Holdout creditors, who chose not to accept Argentina´s debt restructuring, are due to file their case once more against the South American country in the US Court of Appeals.
Following Argentina's debt default in 2001, certain creditors chose to employ legal means to obtain the full amount of their loans back, as opposed to accepting a debt restructuring that would return only 30 percent of their investment.
In late 2012, the US Court of Appeals ruled that Argentina had violated the pari passu clause, which stipulates that all bondholders should receive equal treatment. In this case, those creditors who chose to opt out of the debt restructuring were treated unfairly by not receiving any compensation.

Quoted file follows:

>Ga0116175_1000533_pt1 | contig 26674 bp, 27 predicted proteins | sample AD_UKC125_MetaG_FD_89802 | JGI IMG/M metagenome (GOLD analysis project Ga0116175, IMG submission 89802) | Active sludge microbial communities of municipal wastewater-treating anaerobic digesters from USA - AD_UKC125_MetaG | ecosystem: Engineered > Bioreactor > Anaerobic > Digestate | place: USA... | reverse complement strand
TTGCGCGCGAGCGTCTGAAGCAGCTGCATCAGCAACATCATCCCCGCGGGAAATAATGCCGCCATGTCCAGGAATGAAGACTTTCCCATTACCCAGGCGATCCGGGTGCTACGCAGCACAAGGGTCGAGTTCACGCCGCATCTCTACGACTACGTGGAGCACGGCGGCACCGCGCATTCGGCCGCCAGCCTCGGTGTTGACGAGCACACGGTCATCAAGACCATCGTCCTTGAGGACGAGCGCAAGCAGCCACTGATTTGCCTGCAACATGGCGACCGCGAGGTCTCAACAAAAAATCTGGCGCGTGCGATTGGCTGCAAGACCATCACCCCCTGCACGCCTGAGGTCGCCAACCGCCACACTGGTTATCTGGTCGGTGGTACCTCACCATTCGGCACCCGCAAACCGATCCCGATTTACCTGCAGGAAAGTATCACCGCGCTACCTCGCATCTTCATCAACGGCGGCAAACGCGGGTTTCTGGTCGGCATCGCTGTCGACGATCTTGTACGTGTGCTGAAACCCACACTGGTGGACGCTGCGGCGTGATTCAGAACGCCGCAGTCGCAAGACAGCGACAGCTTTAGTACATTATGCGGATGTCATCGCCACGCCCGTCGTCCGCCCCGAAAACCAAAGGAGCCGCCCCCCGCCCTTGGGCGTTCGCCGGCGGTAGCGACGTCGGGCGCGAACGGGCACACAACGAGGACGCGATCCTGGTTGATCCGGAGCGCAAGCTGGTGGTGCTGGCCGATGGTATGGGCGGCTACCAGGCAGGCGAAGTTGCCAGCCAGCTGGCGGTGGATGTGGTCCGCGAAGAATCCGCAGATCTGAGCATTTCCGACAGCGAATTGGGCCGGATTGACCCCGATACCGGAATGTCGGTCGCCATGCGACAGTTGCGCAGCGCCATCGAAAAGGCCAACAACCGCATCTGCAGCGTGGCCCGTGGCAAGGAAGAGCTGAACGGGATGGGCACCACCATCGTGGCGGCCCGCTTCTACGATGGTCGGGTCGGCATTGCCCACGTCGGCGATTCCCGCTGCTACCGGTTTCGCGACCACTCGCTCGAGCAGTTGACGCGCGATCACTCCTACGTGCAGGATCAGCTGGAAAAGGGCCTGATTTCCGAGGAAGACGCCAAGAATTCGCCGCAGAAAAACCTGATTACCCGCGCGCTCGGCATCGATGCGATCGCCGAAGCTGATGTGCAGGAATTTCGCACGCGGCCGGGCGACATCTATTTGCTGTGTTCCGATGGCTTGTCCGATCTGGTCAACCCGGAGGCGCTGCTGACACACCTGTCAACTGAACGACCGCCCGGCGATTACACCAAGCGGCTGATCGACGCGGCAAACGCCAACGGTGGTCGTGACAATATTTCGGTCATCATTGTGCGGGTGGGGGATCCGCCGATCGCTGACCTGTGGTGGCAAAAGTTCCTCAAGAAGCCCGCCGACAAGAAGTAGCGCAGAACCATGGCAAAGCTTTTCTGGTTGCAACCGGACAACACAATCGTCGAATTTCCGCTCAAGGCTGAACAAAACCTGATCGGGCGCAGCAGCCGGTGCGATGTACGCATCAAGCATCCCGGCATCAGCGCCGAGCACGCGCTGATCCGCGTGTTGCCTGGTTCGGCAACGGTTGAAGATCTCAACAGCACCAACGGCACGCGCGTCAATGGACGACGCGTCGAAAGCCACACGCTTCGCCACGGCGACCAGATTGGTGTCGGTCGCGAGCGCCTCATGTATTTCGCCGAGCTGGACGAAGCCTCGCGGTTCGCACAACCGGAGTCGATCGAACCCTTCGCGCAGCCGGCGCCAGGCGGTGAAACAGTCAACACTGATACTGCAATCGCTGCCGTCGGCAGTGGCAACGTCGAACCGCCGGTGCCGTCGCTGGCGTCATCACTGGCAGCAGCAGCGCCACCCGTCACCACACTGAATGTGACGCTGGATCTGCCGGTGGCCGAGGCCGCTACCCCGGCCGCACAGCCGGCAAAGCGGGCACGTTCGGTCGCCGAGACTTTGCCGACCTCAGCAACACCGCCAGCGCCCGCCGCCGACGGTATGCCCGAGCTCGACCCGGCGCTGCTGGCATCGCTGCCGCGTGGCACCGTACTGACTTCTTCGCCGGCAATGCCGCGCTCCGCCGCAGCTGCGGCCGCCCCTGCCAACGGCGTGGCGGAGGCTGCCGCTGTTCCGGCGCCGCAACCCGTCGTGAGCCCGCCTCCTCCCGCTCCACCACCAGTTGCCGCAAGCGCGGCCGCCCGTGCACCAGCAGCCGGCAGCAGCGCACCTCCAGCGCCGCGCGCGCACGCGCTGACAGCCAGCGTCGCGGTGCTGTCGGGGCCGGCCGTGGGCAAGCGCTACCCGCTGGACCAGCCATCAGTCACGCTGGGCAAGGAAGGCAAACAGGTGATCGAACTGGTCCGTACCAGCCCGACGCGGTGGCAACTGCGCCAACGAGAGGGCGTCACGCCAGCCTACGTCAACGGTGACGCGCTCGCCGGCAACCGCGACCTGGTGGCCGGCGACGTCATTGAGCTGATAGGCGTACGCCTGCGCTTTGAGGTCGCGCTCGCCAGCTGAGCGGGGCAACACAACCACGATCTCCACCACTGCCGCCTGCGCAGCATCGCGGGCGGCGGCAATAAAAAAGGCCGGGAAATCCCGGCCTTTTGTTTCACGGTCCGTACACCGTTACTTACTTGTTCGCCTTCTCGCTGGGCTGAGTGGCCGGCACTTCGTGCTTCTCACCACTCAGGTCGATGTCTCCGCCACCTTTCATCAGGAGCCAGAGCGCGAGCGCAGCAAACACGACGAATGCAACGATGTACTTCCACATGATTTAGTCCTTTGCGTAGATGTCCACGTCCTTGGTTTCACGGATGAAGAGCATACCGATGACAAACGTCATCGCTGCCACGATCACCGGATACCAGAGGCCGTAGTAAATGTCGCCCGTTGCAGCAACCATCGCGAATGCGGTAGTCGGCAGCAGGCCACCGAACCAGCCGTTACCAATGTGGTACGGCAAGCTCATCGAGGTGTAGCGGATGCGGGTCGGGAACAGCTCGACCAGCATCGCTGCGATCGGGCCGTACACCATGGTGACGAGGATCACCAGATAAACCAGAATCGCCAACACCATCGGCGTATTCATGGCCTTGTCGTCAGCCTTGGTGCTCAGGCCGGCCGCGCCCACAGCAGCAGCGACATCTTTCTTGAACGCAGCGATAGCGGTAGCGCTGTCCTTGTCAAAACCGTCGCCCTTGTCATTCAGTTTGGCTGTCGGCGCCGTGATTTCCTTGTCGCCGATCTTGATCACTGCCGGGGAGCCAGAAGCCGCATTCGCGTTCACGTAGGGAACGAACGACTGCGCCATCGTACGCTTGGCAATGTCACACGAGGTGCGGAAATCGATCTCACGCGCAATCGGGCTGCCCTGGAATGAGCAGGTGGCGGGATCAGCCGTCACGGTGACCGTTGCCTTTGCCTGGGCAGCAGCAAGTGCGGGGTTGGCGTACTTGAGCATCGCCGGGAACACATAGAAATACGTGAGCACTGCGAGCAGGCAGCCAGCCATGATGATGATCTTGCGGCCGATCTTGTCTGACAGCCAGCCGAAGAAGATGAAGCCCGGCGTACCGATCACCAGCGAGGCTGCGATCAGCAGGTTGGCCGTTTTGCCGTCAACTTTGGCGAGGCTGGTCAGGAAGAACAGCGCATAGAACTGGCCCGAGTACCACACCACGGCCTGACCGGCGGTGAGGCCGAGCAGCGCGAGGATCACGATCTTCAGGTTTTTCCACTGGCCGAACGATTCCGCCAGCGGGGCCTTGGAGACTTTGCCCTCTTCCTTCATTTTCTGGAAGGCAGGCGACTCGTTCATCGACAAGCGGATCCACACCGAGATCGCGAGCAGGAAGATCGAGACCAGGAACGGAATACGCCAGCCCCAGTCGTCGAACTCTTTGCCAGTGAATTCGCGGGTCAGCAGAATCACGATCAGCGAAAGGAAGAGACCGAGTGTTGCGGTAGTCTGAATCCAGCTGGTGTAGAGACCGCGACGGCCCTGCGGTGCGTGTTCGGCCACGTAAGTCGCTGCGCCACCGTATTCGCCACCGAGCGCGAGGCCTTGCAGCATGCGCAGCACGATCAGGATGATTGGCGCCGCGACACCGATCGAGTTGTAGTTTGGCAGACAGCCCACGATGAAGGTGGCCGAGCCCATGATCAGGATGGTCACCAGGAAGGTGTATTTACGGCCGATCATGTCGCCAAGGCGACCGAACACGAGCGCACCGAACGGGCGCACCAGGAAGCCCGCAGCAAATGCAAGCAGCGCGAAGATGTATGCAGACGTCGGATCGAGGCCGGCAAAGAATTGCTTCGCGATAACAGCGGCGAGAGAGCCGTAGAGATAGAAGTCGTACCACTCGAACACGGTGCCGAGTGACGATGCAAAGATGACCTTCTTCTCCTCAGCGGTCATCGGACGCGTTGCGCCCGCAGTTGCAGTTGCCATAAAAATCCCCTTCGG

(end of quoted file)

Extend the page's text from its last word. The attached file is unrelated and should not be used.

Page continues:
Judge Griesa therefore ruled that Argentina must repay their holdout creditors in full, an amount of $1.3 billion. However, this decision was overruled by the Court of Appeals, perhaps due to a concern that this repayment would lead to another Argentina default.
Following the overturn of Judge Griesa's decision, Argentina requested a rehearing of the case, which is due to take place on February 27. In filing their arguments once more for the courts, the South American country said it was willing to reopen the possibility of another debt restructuring, allowing holdout creditors another chance to accept the same terms offered in the debt restructurings of 2005 and 2010.
Creditors may address the possibility of another restructuring in the filing of their stance, scheduled for this occasion.
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